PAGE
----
The Effects of Help From Parents

With Homework on Student's Success in Third Grade


  • How parents helping their children with homework affected students independent work the following day.
  • Help from parents is a great way to give students new ideas about topics and help them make additional connections.

  • To determine how parent help on homework influences students' success on the given assessment.

  • To use the most beneficial form of independent work so that the child is able to have the most success the next day.
  • Students can increase their knowledge by doing homework with their parents at home.


Gonida and Cortina (2014) found that parents who are more intrusive with homework help have children who are more successful. Parental engagement caused students to have better academic ability.

Durmont, Trautwein, Ludtke, Neumann, Niggli, and Schnyder (2012) found that a benefit of doing homework with students while they are young is that "small effects may accumulate over time to become large effects."

Blair (2014) found that when students are given more help from their parents they tend to score better on test and homework.

Greene (2015) found that there is an inverse relationship between student achievement and parent involvement.

Methods and Procedures

  • Eight male and eleven female students
  • Elementary school in rural, southwest Minnesota
  • Third grade class

  • Pre-test
  • Worksheet
  • Post test

  • Sent home parent permission form
  • Gave students the pre-test and told them they had ten minutes to complete as much as they could.
  • Taught students a lesson on money.
  • Students took home the worksheet. Half did it by themselves and half did it with their parents.
  • Gave students the post test and told them they had ten minutes to complete as much as they could.


Permission Forms
  • All nineteen permission forms were returned


  • The students who did their homework with their parents all got a 6.
  • The students who did their homework on their own had a variety of scores. The best score was one 5, two students got a 4, two got a 3, and two got a 2.
Figure 1
  • Four students improved from pre-test to post test, two students got the same score, four students did worse from pre-test to post test
  • The average score on the pre-test was a 3
  • The average score on the post test was 3.1
Big image
Figure 2
  • Two students improved from pre-test to post test, one student stayed the same, four students did worst from pre-test to post test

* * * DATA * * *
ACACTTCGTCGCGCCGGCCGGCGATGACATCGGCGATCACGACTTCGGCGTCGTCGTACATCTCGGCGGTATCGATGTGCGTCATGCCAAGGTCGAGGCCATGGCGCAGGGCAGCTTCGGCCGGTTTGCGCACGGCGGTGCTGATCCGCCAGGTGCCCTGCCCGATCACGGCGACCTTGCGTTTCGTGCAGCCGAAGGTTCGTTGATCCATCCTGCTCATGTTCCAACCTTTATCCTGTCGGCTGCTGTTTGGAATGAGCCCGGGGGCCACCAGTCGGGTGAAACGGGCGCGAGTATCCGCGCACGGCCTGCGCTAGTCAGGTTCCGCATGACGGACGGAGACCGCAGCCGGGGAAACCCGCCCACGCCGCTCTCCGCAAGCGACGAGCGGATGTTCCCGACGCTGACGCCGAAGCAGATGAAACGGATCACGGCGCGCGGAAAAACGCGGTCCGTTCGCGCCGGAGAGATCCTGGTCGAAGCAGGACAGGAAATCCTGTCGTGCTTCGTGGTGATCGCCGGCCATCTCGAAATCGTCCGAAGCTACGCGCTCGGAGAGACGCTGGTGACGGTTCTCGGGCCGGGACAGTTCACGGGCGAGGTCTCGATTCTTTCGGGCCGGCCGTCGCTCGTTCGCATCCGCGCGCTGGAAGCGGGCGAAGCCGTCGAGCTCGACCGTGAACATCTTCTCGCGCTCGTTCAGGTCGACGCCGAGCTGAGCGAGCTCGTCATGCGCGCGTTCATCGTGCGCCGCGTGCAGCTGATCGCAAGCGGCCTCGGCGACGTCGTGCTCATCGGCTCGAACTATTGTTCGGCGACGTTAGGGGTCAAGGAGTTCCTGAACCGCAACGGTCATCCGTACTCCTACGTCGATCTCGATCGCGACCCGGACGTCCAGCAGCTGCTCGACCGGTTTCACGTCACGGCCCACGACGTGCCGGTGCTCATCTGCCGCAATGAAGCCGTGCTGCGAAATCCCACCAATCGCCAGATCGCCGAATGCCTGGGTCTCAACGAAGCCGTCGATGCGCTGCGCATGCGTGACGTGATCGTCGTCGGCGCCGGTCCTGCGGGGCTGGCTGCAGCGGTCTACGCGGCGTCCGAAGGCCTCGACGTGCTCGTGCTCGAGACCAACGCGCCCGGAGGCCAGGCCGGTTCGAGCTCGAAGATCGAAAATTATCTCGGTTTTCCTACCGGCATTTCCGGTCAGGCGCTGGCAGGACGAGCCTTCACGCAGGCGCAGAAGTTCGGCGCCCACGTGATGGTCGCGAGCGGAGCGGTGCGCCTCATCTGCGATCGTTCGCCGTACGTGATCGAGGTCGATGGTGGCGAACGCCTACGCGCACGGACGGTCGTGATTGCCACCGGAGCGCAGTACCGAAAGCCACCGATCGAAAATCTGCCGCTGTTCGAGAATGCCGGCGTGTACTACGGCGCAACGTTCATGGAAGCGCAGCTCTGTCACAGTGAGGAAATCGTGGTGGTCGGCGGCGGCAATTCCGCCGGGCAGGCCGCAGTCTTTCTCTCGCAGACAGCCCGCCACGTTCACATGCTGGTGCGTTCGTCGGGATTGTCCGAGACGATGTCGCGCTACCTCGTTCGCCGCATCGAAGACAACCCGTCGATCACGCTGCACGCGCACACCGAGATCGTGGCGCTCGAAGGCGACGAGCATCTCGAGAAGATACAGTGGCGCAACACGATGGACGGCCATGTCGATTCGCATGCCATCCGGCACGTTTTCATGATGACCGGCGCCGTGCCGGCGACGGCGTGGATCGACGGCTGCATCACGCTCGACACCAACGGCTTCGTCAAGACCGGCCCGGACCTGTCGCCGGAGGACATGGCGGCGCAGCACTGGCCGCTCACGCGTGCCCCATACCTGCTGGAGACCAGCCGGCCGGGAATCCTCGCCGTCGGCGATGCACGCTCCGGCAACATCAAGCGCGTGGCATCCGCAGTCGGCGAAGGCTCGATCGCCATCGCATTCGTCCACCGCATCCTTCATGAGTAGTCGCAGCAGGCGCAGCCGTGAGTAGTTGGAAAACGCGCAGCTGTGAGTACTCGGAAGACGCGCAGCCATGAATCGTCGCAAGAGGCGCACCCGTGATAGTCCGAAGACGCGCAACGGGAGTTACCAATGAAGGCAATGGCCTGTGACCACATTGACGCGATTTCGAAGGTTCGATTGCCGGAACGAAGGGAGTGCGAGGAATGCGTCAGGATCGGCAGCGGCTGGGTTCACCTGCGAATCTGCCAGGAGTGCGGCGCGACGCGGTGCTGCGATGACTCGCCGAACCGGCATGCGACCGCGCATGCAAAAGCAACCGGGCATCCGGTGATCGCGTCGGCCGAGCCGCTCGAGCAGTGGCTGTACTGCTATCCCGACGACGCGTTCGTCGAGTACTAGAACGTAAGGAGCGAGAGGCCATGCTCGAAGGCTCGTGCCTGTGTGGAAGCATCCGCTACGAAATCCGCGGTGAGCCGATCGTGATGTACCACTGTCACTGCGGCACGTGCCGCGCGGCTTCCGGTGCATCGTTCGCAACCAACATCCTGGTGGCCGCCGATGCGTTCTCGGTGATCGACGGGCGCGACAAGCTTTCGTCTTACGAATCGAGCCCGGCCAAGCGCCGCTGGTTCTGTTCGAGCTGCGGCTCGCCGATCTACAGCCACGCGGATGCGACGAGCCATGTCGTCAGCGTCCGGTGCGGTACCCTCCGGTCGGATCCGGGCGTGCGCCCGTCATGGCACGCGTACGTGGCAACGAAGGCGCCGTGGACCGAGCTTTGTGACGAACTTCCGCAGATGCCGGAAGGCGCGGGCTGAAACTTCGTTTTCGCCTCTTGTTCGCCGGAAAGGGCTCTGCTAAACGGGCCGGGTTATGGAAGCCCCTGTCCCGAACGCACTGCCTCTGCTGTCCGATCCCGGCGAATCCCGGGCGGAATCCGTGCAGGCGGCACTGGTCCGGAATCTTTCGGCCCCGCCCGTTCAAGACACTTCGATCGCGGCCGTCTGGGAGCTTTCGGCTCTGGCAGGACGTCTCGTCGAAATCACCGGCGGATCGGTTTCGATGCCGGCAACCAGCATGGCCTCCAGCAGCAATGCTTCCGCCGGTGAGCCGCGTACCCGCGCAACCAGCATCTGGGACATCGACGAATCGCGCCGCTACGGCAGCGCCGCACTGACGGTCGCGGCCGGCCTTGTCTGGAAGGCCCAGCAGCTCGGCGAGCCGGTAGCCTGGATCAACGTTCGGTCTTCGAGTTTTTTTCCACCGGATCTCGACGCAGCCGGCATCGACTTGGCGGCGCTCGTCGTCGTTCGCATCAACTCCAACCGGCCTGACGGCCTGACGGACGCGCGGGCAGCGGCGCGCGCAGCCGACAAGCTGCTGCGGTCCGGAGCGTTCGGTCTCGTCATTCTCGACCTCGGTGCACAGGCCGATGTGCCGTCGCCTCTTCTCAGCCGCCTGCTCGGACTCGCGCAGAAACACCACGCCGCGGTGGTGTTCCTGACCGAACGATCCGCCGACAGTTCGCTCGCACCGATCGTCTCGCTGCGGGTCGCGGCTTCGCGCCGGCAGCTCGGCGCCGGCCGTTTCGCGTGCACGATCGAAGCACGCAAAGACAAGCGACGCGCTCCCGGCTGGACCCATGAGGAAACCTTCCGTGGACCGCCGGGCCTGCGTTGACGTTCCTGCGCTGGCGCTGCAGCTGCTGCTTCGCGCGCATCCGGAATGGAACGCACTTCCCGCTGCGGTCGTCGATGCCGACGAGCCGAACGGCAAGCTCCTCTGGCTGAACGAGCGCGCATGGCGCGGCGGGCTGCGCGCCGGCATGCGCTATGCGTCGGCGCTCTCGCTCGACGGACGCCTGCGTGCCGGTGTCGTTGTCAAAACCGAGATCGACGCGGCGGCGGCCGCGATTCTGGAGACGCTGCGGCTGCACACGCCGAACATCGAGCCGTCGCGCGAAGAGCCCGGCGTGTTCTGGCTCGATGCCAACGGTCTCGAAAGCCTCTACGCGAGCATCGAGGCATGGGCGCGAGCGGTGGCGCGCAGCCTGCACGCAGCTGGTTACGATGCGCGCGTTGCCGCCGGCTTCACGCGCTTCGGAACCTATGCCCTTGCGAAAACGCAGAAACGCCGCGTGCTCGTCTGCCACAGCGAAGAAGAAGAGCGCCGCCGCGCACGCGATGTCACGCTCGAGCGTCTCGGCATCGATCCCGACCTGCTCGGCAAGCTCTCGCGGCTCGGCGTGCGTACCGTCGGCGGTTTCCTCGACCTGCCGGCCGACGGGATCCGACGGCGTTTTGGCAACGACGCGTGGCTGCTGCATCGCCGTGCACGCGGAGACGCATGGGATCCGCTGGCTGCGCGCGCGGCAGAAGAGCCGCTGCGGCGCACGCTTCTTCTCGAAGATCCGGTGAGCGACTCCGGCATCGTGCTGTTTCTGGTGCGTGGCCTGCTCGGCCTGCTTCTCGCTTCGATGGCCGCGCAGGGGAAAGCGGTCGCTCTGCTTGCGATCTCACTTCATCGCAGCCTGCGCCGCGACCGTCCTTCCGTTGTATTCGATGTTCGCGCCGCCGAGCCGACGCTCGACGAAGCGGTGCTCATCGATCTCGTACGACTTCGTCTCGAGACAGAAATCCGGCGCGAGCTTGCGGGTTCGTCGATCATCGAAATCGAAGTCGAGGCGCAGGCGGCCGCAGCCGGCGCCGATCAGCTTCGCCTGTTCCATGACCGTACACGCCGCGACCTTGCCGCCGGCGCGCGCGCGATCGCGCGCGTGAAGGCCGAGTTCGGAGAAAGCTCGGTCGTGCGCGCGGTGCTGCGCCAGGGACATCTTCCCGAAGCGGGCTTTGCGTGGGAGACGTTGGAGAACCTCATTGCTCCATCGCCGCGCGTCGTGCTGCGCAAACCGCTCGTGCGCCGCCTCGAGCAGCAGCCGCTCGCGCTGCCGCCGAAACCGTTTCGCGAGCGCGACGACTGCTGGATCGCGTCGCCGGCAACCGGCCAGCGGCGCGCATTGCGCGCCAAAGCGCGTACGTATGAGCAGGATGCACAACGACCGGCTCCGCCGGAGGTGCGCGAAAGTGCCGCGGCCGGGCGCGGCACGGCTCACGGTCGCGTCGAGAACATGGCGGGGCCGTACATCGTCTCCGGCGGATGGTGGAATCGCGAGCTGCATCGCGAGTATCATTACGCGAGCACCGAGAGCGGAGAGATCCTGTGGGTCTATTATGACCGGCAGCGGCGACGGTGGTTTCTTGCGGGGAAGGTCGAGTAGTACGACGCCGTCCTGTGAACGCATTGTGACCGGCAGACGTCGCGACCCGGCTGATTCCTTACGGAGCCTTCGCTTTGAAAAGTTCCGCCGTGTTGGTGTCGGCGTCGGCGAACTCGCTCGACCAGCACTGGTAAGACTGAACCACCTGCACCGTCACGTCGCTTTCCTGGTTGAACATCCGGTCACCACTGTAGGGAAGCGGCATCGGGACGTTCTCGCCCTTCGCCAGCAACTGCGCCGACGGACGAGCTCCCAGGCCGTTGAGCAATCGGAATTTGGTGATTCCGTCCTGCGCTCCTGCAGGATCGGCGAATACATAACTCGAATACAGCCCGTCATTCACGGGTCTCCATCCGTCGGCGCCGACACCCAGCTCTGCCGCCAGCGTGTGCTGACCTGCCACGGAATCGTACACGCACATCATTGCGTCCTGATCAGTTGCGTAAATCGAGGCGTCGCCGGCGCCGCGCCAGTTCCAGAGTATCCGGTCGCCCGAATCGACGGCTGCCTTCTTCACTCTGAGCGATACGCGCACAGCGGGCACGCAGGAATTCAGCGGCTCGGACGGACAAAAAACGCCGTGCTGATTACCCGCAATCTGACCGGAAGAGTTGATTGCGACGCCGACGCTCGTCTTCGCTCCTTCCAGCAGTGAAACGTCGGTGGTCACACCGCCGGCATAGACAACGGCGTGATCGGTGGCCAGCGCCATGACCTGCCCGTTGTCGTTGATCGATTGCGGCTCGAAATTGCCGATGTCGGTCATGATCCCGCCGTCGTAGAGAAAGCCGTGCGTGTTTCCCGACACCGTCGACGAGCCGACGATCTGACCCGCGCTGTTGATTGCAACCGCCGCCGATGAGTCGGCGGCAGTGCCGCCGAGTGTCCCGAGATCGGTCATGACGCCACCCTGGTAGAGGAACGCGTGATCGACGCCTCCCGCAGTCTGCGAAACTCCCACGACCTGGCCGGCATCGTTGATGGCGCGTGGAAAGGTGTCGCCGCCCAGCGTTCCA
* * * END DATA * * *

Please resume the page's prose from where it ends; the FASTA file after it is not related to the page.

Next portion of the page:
• The average score on the pre-test was a 3.6
  • The average score on the post test was a 3
Big image

Conclusions and Recommendations

Factors that Affected my Findings
  • The groups two groups were uneven because two students had to drop out of the study halfway through.
  • The study would have been more accurate if the classroom teacher had taught the lesson instead of me because that is what the students are used to.

  • The study should be extended over a longer period of time.
  • The participant group should be larger.
  • The classroom teacher should teach the lesson.
  • The results of the worksheet did not affect the findings of this study. A survey would be more effective

Plan of Action

  • After completing this action research project, the researcher gained a better understanding of the influence parents have on their child's success the next day.
  • Having students do their homework with their parents has many benefits.
  • The study was performed prior to knowing whether parent homework help influenced students positively or negatively.
  • The answers are beneficial to other teachers who are looking to encourage parents to work on their child's homework with them.
  • With these results, parents can assist their children with their homework to help improve their success the next day.


Blair, S. L. (2014). Parental involvement and children's educational performance: A comparison of filipino and U.S. parents. Journal of Comparative Family Studies, 45(3), 351-366,319,323,327. Retrieved from

Dumont, H., Trautwein, U., Ludtke, O., Neumann, M., Niggli, A., & Schnyder, I. (2012) Does parental homework involvement nediate the relationship between family background and educational outcomes? Contemport Educational Philosophy, 37(1), 55-69. doi:10.1016/j.cedpsych.2011.09.004

Gonida, E. N., & Cortina, K. S. (2014). Parental involvement in homework: Relations with parent and student achievement-related motivational beliefs and achievement. British Journal Of Educational Psychology, 84(3), 376-396. doi:10.1111/bjep.12039

Greene, J. P. (2015). Wrong diagnosis on homework help from parents: authors find correlation, mistake it for causation. Education Next, 15(2), 72+. Retrieved from